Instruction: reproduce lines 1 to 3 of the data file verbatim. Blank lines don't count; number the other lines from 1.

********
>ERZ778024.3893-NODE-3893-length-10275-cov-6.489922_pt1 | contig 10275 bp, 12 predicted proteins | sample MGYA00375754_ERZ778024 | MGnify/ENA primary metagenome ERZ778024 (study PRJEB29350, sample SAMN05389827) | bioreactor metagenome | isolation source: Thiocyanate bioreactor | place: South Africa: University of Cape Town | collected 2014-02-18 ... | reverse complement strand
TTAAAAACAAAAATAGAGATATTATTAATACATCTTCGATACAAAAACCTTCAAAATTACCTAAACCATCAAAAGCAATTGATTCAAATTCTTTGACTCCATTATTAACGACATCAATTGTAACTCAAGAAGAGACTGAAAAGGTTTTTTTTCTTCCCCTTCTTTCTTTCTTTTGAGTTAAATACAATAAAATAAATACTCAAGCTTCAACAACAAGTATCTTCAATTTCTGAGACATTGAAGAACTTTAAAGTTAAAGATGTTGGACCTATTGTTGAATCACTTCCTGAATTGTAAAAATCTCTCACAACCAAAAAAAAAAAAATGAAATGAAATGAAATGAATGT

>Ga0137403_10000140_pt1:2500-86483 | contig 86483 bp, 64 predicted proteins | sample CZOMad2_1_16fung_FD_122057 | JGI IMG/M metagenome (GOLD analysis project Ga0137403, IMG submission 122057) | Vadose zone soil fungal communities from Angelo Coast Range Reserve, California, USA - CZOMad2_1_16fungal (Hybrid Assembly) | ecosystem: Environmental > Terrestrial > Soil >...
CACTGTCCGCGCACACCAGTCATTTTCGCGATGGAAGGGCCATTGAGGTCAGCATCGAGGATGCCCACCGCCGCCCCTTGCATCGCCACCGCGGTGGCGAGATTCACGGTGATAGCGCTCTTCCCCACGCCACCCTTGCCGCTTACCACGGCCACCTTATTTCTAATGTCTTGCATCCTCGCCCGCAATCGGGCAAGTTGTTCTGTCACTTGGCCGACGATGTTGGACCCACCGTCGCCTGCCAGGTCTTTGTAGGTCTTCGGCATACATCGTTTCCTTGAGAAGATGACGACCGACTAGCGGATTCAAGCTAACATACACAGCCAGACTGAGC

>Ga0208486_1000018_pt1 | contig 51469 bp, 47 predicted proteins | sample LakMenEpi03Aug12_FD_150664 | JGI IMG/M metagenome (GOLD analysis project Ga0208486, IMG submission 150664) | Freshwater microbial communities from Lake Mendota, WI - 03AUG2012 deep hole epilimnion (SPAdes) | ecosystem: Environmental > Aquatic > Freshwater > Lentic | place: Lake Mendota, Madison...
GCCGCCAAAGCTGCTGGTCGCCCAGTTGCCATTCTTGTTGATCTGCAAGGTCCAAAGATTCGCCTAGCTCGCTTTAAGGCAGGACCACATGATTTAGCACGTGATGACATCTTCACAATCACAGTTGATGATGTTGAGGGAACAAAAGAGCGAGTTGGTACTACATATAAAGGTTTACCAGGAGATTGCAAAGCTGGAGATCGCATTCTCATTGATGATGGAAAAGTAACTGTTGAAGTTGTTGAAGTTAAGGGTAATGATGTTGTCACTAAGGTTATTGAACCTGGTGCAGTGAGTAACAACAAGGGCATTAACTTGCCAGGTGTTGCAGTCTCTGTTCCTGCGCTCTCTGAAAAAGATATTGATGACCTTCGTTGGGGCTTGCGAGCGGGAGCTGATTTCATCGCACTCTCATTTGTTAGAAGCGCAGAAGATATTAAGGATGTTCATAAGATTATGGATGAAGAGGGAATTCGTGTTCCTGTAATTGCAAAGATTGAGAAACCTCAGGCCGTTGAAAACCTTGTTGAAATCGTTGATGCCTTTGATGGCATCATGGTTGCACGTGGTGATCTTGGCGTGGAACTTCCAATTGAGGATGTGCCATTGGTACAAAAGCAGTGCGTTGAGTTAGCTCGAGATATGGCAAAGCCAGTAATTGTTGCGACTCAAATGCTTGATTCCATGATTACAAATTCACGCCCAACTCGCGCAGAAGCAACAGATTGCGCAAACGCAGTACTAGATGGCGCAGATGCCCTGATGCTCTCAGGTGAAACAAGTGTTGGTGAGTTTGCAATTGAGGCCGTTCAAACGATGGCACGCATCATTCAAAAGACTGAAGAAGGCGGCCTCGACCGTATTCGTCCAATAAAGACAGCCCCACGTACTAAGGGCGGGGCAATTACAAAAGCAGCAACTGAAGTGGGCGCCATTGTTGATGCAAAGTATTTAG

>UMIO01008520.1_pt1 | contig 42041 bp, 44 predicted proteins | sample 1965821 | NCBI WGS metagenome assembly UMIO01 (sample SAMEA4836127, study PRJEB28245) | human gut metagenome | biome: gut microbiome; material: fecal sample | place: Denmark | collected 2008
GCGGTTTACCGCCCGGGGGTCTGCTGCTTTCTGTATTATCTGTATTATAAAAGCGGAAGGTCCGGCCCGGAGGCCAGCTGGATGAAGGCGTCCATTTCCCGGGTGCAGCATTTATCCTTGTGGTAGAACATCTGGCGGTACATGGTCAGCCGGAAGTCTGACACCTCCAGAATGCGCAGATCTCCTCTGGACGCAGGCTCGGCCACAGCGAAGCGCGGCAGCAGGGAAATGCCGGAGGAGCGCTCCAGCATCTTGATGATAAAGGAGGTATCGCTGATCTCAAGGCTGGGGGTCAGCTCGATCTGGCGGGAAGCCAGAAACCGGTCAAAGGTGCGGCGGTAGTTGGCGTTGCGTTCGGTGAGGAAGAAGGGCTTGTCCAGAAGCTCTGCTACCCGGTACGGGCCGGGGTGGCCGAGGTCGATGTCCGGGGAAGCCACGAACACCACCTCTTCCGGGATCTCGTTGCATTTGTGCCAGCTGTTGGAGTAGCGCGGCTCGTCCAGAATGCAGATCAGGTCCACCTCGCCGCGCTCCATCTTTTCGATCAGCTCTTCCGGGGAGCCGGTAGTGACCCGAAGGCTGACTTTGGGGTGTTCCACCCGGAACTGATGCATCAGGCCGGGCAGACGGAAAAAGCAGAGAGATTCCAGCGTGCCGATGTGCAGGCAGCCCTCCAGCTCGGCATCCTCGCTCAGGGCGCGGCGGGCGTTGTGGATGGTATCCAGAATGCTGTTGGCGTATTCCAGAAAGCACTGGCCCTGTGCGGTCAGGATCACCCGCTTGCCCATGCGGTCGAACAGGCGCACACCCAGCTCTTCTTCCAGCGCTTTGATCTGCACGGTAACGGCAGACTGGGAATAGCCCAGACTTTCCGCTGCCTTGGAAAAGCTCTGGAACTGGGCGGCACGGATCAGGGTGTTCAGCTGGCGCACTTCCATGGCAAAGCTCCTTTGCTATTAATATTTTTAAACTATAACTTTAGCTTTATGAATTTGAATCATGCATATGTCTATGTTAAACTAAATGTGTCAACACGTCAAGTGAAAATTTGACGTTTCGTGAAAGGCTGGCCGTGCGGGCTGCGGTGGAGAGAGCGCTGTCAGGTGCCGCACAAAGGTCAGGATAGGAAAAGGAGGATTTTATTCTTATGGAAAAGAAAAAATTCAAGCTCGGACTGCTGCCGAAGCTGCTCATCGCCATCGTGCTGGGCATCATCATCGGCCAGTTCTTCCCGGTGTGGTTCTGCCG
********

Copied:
>ERZ778024.3893-NODE-3893-length-10275-cov-6.489922_pt1 | contig 10275 bp, 12 predicted proteins | sample MGYA00375754_ERZ778024 | MGnify/ENA primary metagenome ERZ778024 (study PRJEB29350, sample SAMN05389827) | bioreactor metagenome | isolation source: Thiocyanate bioreactor | place: South Africa: University of Cape Town | collected 2014-02-18 ... | reverse complement strand
TTAAAAACAAAAATAGAGATATTATTAATACATCTTCGATACAAAAACCTTCAAAATTACCTAAACCATCAAAAGCAATTGATTCAAATTCTTTGACTCCATTATTAACGACATCAATTGTAACTCAAGAAGAGACTGAAAAGGTTTTTTTTCTTCCCCTTCTTTCTTTCTTTTGAGTTAAATACAATAAAATAAATACTCAAGCTTCAACAACAAGTATCTTCAATTTCTGAGACATTGAAGAACTTTAAAGTTAAAGATGTTGGACCTATTGTTGAATCACTTCCTGAATTGTAAAAATCTCTCACAACCAAAAAAAAAAAAATGAAATGAAATGAAATGAATGT

>Ga0137403_10000140_pt1:2500-86483 | contig 86483 bp, 64 predicted proteins | sample CZOMad2_1_16fung_FD_122057 | JGI IMG/M metagenome (GOLD analysis project Ga0137403, IMG submission 122057) | Vadose zone soil fungal communities from Angelo Coast Range Reserve, California, USA - CZOMad2_1_16fungal (Hybrid Assembly) | ecosystem: Environmental > Terrestrial > Soil >...